The first sensor (21) detects the activation of the first internal rectus muscle (11) and the amount of the muscle's contraction. Likewise, the activity of the second internal rectus muscle (11) is detected by the second sensor (22) and the amount that the muscle contracts is determined thereby. The sensors (21,22) detect the activity of the internal rectus muscles (11) by sensing the neuronal impulses sent to the muscles.
In response to the contraction activity of the internal rectus muscles, the first sensor (21) generates a first activation signal indicating that activation of the first internal rectus muscle is occurring and the amount of contraction that is occurring and the second sensor generates a second activation signal indicating that activation of the second internal rectus muscle is occurring and the amount of contraction that is occurring.
The first and second activation signals are transmitted to the control unit (23) by the first (26) and second (27) wires, respectively. Within the control unit (23), the logic circuit processes the first and second activation signals and determines that the eyes of the patient are converging to view the object. The logic circuit then generates a first stimulation signal and a second stimulation signal. When the eyes are not converging, the logic circuit does not generate the stimulation signals.
The stimulation signals generated by the logic circuit are sent to the pulse generator complex which is contained within the control unit. The pulse generator complex develops the first stimulation signal into a first electrical stimulation and develops the second stimulation signal into a second electrical stimulation. First and second variable resistors regulate the amounts of respective first and second electrical stimulations.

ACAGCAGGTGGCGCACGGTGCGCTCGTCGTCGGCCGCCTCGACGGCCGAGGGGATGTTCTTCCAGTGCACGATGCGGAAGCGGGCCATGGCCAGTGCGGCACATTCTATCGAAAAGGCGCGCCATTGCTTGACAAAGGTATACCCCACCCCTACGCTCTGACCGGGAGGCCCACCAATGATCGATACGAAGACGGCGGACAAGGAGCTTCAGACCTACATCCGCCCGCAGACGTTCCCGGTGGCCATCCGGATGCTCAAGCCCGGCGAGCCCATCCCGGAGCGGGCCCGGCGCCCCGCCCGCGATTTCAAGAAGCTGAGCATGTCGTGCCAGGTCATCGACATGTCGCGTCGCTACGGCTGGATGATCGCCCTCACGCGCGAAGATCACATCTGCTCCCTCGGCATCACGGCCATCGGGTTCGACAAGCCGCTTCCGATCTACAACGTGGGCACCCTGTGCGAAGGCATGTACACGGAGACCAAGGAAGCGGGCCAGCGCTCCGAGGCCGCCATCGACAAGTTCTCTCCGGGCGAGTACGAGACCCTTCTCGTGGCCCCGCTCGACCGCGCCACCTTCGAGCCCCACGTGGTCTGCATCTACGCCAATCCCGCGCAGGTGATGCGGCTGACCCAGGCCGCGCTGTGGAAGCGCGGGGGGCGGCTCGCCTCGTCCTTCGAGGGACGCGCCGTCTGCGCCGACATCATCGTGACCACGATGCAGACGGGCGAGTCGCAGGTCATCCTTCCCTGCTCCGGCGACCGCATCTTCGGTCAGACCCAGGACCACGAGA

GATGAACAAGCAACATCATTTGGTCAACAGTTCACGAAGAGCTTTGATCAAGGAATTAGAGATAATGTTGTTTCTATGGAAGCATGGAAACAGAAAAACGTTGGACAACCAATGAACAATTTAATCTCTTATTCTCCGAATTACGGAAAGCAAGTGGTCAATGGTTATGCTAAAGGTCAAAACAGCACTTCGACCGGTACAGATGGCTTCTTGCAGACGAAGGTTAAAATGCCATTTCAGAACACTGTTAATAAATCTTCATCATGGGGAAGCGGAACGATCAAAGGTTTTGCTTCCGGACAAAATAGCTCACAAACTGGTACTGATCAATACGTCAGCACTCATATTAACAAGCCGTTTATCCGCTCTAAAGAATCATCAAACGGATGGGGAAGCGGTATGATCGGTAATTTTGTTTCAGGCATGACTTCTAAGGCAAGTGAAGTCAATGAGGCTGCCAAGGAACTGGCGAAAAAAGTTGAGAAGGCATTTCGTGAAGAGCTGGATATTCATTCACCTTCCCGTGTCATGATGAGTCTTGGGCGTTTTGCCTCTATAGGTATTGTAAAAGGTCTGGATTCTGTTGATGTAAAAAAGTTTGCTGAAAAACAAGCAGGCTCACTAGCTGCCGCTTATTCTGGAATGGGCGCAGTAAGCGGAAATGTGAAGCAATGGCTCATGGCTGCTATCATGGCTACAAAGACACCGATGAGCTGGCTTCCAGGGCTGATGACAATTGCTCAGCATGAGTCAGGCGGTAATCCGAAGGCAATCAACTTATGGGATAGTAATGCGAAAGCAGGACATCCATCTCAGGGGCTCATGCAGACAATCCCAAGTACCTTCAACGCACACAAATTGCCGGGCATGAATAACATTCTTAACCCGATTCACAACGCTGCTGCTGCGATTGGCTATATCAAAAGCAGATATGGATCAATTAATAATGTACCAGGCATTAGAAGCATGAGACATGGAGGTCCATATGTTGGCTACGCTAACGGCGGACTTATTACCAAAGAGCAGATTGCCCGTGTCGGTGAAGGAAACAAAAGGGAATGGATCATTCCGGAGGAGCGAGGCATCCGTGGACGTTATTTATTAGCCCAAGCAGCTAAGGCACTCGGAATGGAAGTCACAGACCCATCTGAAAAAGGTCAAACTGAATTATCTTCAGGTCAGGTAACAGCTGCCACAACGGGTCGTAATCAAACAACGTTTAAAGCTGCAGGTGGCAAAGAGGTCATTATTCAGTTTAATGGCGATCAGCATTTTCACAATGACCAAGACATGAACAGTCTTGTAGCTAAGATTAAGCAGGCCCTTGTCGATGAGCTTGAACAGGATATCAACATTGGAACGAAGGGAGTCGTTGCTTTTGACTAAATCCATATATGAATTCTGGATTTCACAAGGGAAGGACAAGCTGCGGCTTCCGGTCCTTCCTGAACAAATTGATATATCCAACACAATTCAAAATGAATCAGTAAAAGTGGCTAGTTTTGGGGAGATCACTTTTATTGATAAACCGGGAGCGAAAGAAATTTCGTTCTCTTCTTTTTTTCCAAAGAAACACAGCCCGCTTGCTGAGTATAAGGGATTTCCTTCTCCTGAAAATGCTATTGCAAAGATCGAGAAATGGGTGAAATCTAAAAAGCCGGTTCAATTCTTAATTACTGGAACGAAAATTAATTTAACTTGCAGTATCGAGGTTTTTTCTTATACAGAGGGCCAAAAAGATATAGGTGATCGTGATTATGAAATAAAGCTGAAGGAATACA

The electrical stimulations developed by the pulse generator complex and regulated by the variable resistors preferably are of amounts that are directly proportional to the amounts of contraction of the respective internal rectus muscles to ensure that each eye focuses to the specific distance of the near object. Therefore, the first electrical stimulation is directly proportional to the amount of contraction of the first internal rectus muscle and the second electrical stimulation is directly proportional to the amount of contraction of the second internal rectus muscle.
The first electrical stimulation is then transmitted from the control unit (23) to the first stimulator (24) via the third wire (28). Likewise, the second electrical stimulation is sent from the control unit (23) to the second stimulator (25) via the fourth wire (29).
The first stimulator (24) applies the first electrical stimulation to the first ciliary muscle (14) and the second stimulator (25) applies the second electrical stimulation to the second ciliary muscle (14) of the patient's eyes.
For each eye, the ciliary muscle contracts in response to the electrical stimulation and moves radially inwardly towards the perimeter of the lens (16). The resultant inward movement of the ciliary muscle (14) loosens the attached zonular fibers (15) and relaxes the outward tensile force on the lens (16) exerted by the zonular fibers. This allows the lens to widen in the anterior-posterior direction, thereby increasing the convexity and refractive power of the lens to bring the eye into focus on the near object.
When the object is removed from the patient's near field of vision, the eyes are no longer directed inwardly, and the internal rectus muscles (11) are relaxed. The sensors (21,22) no longer detect any activation of the internal rectus muscles, and therefore stop generating activation signals. Cessation of the activation signals stops generation and transmission of the electrical stimulations being delivered to the ciliary muscles and the ciliary muscles relax. Relaxation of the ciliary muscles tightens the zonular fibers around the lenses and the lenses are pulled back into tension. This tension flattens the lenses, thereby decreasing their convexity and the eyes assume a distant vision posture.